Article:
In our last part, we established the parameters of our pantheon.
They are a universal pantheon, followed by everyone, regardless of culture or species. That isn’t to say that they don’t favour some over others, but they acknowledge the existence of all.
They are on the small side for a universal pantheon, but still number eleven in total.
They are actually a family of deities, tied to the natural elements of the world.
And they are meddlesome. They like to involve themselves in the affairs of the world, and that, no doubt, makes trouble for the heroes of the world.
Normally greater and intermediate powers have 1d3 portfolios, lesser powers have 1d2 and demi-powers have 1 portfolio, but I am going to make some arbitrary decisions here. That is one thing that the book does stress – if you don’t like results from dice rolls, you can ignore or change them, or just pick ones you like.
For our pantheon, the greater power will have 3 portfolios and the intermediate ones will have 2-3. And some choices I will be selecting for, rather than rolling.
The Greater Power.
The first portfolio for our greater power I will be choosing. Given the nature of the setting, they will have Oceans as one of their portfolios. It makes sense seeing as how we are dealing with a water world here, or at least for the part where we are concentrating on.
There is no mention made of choosing gender, but I am thinking of a female, the Mother of the Oceans, progenitor of the world and the other deities, as well as those who live upon it.
I make two other rolls – 98 – prophecy and 64 – magic.
So from that, we can get an idea that magic comes from the sea, and that prophecy is closely linked to it. As the progenitor of all things, it makes sense that they would originate from the Mother of the Oceans as well.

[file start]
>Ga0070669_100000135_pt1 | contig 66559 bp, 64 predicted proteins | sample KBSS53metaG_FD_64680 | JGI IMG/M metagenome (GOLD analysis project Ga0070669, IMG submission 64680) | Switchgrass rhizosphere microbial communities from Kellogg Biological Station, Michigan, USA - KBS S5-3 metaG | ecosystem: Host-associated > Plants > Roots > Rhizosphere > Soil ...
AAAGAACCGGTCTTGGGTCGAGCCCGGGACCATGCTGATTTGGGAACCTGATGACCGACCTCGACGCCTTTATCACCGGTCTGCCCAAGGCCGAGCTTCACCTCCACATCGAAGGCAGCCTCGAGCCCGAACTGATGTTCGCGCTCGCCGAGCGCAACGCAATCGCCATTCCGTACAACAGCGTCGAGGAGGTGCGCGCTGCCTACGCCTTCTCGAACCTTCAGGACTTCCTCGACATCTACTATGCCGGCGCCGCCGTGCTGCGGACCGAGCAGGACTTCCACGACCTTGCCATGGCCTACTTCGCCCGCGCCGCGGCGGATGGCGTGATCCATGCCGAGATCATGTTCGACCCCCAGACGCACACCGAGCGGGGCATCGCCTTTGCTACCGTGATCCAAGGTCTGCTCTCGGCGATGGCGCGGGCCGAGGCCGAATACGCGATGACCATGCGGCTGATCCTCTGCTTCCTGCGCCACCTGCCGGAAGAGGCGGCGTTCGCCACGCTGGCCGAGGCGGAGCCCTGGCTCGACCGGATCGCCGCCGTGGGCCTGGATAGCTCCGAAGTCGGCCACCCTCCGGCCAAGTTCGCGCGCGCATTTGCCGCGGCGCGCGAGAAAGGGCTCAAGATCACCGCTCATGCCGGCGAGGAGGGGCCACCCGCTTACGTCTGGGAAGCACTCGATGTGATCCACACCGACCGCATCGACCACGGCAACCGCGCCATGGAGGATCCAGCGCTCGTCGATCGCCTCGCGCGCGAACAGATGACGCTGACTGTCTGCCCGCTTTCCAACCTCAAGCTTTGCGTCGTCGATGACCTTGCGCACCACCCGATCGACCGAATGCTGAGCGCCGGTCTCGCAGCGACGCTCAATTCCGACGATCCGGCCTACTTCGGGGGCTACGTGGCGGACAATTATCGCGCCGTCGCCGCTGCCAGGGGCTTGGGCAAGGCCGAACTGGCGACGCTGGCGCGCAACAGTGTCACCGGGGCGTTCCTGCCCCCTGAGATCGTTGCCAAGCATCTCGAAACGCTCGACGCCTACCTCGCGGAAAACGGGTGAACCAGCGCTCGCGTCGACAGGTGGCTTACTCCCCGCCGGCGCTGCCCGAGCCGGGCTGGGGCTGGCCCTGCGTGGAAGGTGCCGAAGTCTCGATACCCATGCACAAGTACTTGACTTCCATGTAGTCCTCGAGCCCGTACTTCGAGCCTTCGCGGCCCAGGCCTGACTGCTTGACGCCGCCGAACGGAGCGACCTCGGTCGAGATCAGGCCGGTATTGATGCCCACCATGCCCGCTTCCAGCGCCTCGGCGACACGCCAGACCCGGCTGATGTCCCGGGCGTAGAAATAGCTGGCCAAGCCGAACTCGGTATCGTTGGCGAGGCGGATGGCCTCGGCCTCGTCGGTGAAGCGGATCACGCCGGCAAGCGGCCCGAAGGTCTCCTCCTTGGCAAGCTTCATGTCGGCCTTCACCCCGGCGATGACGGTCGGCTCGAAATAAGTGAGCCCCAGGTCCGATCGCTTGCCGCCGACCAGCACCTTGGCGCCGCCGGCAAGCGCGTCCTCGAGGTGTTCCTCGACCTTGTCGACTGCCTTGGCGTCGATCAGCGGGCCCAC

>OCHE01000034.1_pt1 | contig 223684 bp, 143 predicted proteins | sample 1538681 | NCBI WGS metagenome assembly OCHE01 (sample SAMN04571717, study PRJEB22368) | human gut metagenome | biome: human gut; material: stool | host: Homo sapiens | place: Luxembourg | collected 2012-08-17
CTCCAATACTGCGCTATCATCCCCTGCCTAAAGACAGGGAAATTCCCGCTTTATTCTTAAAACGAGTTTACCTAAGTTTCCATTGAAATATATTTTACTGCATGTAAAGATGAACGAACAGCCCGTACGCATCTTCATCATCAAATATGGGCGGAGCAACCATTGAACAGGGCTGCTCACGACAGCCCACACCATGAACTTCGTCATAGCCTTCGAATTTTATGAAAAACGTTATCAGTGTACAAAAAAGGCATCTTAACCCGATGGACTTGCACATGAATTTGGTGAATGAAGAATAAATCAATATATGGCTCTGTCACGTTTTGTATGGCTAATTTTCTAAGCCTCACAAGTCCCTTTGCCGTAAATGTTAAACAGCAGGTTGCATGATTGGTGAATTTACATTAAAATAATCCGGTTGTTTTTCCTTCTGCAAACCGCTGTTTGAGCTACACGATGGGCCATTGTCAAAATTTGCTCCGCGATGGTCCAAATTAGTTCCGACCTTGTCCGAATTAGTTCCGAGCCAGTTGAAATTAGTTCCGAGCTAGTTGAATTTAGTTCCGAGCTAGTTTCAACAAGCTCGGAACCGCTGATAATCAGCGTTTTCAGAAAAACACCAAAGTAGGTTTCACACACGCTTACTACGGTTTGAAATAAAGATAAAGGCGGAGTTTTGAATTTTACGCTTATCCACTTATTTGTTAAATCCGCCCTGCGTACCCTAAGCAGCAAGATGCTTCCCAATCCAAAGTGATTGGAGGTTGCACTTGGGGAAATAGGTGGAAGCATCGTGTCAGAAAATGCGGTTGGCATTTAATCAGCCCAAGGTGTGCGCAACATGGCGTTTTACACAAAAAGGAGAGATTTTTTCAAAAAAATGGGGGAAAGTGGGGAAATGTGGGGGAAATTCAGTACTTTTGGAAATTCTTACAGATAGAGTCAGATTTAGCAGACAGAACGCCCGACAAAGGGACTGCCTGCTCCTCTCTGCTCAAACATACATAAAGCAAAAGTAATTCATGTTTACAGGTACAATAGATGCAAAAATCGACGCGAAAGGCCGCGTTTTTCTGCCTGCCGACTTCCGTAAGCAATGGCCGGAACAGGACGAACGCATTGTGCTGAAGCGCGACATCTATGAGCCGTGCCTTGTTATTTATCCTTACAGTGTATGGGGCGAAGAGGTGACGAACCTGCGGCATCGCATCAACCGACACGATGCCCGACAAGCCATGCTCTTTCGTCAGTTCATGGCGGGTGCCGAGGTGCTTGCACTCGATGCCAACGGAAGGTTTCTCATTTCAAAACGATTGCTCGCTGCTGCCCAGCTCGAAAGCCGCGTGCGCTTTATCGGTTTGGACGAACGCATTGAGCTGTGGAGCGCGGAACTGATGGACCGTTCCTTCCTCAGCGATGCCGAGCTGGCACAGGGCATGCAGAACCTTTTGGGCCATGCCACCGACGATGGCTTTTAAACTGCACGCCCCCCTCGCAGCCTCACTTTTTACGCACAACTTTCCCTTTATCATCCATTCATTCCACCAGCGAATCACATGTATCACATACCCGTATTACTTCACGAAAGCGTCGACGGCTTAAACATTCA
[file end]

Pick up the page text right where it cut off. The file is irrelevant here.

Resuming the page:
For her alignment, she can have any. There is no actually method given to determine alignment beyond saying what ranges they can and can’t be. So I have been using an early table for social alignment of kingdoms in a previous chapter to work out the alignments of deities.
A roll of 72 gives chaotic good.
The Intermediate Powers.
Next come the four intermediate powers. They will be the first born of the Mother of the Oceans, Each will have one aspect of nature and one to two other aspects, some chosen and others rolled for.
I had already decided on two arbitrary choices for the first intermediate power – earth and fire. He is the Lord of Volcanoes, Father Earth, the one who caused the lands to rise up from out of the oceans that allow people to dwell on. He has one sacred island, the first island, where his temple is and often he can be found.
Earth can have any alignment, though fire tends to non-lawful.
Rather than rolling, I arbitrarily select neutral-good for him.
The second intermediate power rolls 2 portfolios; 93 – lightning and 43 – war. I decide to add thunder to it, as well as elements of wind and sky as well. They shall be the Storm Lord.